In this episode of Radiology Firing Line Podcast, I speak with Bishal Gyawali MD, PhD. Dr. Gyawali obtained his medical degree from Kathmandu. He received a scholarship to pursue a PhD in Japan. Dr. Gyawali’s work focuses on getting cheap and effective treatment to under developed parts of the world. Dr. Gyawali is an advocate for evidence-based medicine. He has published extensively in many high impact journals. He coined the term “cancer groundshot.” He was a research fellow at PORTAL. He is currently a scientist at the Queen’s University Cancer Research Institute in Kingston, Ontario.
As news of Tom Brokaw’s cancer diagnosis spreads, so does his revelation that his cancer treatments cost nearly $10,000 per day. In spite of this devastating diagnosis, Mr. Brokaw is not taking his financial privilege for granted. He is using his voice to bring attention to the millions of Americans who are unable to afford their cancer treatments.
My patient Phil is among them. At a recent appointment, Phil
mentioned that his wife has asked for divorce. When I inquired, he revealed a
situation so common in oncology, we have a name for it: Financial
Toxicity. This occurs when the burden of medical costs becomes so high,
it worsens health and increases distress.
Phil, at the age of 53, suffers with the same type of bone
cancer as Mr. Brokaw. Phil had to stop working because of treatments and
increasing pain. His wife’s full time job was barely enough to support
them. Even with health insurance, the medical bills were mounting. Many
plans require co-pays of 20 percent or more of total costs, leading to insurmountable
patient debt. Phil’s wife began to panic about their future and her debt
inheritance. In spite of loving her husband, divorce has felt like the only
solution to avoiding financial devastation.
Well, you might not have noticed that my blogs were missing for the last three months but anyways, its good to be back. I was having a little time off blogs and social media as I was transitioning in my career but now I am back. Sometimes, it is very difficult to manage time for things that you must do versus things you enjoy doing, especially when these two don’t intersect. For me, these last few months the things I had to do were all bureaucratic while I couldn’t find the time for things I enjoy doing like writing these blogs. But now that we are back, let’s recap what has happened in the oncology world in the year 2019 so far. I can’t cover all of them, but will try to summarise the major events in oncology.
Hundred Foxes’ Howl versus One LION’s Roar
In my country, there is a saying that goes somewhat like the roar of one lion will scare hundreds of howling foxes away. In medicine, I guess, it translates as one good RCT trumps the results from hundreds of observational studies. For patients with advanced ovarian cancer, primary surgery to achieve complete resection is the most important treatment and prognostic factor. However, what to do with the lymph nodes is a question that has troubled the oncology community for a long time. Logically, it makes sense to remove the lymph nodes too because they are the sanctuary sites for cancer cells. However, lymph node dissection carries high morbidity. Although multiple observational studies suggested a survival benefit with lymph node dissection, the LION trial, now published in the NEJM, shows that for women with macroscopic complete resection of primary tumour, lymph node dissection increases morbidity (postoperative complications) and post-operative mortality rates but doesn’t improve survival. I am glad that this trial was carried out and these results will now save many women with ovarian cancer worldwide from unnecessary harmful procedures, but I am also sad that we didn’t answer this question until now and thus, many patients suffered unnecessarily. I hope this LION’s roar scares us from jumping to conclusions based on logic or observational data alone and without RCT evidence in future. Another lesson here is the importance of public funds in supporting RCTs like these.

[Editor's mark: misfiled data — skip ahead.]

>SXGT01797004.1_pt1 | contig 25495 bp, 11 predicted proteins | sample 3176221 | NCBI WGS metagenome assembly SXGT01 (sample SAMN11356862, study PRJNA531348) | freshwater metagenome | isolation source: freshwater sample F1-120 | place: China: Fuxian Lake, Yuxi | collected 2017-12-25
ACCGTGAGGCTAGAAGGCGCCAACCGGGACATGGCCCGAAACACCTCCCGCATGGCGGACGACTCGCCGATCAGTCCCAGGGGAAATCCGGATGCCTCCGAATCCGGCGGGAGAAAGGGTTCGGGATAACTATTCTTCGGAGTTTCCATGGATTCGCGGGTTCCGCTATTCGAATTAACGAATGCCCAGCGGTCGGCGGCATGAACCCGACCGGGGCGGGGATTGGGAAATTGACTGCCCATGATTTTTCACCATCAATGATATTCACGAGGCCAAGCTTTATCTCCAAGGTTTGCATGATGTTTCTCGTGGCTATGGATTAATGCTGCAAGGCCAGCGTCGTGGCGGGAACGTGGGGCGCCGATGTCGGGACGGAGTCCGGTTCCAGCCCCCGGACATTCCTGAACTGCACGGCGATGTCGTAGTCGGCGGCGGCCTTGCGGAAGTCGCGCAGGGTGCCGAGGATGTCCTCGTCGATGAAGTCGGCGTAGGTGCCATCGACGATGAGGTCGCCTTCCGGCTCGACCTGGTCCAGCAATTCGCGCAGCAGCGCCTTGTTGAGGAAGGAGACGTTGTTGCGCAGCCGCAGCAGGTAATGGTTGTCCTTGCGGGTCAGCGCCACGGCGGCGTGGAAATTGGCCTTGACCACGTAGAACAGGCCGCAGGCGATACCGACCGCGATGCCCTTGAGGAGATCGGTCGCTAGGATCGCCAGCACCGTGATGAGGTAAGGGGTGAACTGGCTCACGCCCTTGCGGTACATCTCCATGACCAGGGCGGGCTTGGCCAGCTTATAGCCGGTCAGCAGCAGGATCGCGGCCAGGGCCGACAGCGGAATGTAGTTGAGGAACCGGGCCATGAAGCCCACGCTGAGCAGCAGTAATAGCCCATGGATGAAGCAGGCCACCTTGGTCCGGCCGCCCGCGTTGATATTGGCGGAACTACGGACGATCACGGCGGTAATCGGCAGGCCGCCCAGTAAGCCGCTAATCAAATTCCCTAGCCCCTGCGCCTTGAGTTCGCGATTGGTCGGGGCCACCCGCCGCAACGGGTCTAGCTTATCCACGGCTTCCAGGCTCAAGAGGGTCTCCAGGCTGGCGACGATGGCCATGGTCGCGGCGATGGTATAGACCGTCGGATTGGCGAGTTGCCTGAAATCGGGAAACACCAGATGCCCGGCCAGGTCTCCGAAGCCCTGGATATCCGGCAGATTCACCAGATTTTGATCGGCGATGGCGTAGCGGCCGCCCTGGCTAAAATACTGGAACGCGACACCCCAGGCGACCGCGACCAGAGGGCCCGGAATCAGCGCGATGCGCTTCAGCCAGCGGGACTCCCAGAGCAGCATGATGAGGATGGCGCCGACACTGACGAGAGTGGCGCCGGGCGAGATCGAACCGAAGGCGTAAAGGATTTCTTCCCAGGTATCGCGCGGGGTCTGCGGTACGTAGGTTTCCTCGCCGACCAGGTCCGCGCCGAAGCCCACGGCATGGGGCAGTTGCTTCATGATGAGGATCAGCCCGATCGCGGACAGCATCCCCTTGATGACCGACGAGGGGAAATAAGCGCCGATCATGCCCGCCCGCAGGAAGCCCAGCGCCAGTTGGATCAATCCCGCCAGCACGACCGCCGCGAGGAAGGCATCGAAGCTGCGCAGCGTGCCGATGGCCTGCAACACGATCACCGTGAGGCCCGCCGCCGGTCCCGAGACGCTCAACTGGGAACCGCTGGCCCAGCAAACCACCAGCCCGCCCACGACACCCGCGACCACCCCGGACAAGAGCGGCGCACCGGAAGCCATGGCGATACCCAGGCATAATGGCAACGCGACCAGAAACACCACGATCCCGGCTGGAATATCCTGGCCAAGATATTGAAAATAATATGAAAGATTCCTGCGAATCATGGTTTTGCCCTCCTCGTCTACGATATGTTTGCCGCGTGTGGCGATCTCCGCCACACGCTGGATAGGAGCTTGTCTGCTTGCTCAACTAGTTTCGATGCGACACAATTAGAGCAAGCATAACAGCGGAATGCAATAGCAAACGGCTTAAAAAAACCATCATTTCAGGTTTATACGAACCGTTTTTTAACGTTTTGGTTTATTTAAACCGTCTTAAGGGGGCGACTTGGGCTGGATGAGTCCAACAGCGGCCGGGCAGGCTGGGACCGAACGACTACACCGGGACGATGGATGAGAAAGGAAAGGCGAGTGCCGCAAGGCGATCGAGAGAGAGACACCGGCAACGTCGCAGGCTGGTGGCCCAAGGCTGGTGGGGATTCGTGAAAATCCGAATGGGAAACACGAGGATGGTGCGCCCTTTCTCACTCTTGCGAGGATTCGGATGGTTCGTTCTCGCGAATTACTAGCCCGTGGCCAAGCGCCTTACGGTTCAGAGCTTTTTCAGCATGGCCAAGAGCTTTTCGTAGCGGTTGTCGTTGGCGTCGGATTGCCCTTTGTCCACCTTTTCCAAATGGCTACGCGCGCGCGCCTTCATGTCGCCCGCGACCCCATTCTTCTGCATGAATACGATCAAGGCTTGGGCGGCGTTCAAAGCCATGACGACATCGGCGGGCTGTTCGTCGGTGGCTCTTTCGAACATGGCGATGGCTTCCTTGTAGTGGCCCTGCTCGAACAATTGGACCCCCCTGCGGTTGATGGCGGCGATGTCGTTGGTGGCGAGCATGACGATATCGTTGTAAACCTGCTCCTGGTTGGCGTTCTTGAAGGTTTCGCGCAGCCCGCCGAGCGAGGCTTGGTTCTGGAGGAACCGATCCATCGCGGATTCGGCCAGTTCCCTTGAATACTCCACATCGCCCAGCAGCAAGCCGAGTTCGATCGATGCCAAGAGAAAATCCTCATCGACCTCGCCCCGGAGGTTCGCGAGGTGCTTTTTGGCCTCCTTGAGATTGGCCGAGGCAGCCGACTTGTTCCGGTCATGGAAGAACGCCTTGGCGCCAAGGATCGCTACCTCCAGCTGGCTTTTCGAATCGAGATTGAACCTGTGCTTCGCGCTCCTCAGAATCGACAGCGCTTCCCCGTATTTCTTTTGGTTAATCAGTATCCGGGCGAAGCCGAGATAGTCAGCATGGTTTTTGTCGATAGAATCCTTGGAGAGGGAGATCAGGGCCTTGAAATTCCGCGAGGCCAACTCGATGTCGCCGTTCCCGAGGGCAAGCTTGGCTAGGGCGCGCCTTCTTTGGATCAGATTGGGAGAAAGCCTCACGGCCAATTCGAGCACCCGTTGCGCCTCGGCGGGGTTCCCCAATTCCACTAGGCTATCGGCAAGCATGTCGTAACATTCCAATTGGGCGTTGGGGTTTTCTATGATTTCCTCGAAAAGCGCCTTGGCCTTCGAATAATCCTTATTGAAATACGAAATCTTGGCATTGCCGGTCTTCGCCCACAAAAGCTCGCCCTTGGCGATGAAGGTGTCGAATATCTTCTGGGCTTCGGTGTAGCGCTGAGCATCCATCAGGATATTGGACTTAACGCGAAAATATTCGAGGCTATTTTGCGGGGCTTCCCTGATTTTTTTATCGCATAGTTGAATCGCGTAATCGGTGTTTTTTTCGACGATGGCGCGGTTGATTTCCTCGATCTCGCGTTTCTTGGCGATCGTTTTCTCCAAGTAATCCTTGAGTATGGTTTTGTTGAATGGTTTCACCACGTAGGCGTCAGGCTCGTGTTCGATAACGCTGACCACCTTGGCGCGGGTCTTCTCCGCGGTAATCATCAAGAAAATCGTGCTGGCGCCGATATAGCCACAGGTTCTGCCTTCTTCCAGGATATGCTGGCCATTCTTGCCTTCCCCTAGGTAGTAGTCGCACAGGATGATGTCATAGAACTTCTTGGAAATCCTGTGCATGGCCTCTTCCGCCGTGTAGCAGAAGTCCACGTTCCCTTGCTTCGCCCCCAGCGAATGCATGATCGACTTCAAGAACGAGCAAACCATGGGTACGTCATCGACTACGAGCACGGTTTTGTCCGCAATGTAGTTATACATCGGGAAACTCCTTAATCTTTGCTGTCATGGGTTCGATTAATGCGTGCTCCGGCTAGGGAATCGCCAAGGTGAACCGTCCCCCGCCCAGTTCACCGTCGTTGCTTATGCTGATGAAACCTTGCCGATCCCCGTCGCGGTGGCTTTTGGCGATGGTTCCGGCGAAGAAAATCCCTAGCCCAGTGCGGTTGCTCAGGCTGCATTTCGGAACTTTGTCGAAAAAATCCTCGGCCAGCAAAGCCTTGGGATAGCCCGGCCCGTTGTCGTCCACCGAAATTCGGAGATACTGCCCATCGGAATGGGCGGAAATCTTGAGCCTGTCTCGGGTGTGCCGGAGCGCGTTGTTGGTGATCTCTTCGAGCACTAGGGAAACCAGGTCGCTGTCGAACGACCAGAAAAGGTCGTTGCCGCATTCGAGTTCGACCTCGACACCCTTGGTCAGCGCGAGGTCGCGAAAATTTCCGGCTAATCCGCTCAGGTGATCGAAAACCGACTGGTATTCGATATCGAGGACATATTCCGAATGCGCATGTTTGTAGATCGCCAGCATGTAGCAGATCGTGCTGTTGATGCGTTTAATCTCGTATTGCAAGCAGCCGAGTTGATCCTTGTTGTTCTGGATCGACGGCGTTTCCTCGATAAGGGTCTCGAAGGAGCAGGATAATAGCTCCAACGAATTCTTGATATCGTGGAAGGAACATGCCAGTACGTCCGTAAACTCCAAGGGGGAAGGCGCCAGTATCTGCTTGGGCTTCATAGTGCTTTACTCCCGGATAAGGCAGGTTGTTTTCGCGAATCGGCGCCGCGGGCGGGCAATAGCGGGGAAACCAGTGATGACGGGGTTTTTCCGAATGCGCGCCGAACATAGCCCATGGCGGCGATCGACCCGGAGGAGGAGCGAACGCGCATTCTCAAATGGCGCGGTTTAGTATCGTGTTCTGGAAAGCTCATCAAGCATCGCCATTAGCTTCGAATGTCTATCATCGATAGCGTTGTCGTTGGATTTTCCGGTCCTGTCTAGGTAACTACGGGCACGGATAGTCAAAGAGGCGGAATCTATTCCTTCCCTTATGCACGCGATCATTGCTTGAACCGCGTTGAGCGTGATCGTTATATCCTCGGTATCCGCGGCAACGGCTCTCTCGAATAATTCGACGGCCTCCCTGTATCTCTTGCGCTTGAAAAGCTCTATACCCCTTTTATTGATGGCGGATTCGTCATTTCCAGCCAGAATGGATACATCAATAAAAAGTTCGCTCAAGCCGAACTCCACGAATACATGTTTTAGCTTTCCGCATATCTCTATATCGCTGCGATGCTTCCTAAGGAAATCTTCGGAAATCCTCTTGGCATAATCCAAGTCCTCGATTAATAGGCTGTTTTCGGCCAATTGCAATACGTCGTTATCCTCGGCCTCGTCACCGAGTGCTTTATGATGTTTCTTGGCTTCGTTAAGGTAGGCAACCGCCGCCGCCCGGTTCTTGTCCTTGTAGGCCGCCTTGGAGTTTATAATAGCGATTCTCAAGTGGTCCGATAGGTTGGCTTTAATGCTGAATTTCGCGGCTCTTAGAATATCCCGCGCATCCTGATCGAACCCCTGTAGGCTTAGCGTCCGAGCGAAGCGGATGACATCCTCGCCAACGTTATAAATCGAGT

September was an important month in oncology—especially for lung cancer. The World Conference in Lung Cancer (WCLC) 2018 gave us some important practice-changing results, also leading to four NEJM publications. The trial with most public health impact is unfortunately not published yet. It’s the NELSON trial that randomised more than 15000 asymptomatic people at high risk of lung cancer to either CT-based screening for lung cancer or to no screening and found a significant reduction in lung cancer mortality rates among the screened cohort compared with the control cohort. This reduction was more pronounced among women, although they constituted only 16% of the trial population. I am looking forward to reading the full publication and am particularly interested in knowing if there were any differences in all-cause mortality rates and the rates of overdiagnoses.
A new ALK-inhibitor on the block—brigatinib—has significantly improved PFS versus crizotinib when used as first-line therapy in ALK-positive non-small cell lung cancer (NSCLC) patients. However, I assume that it will be difficult for brigatinib to replace alectinib in this setting, since the latter has already been tested in two different RCTs and has more mature data.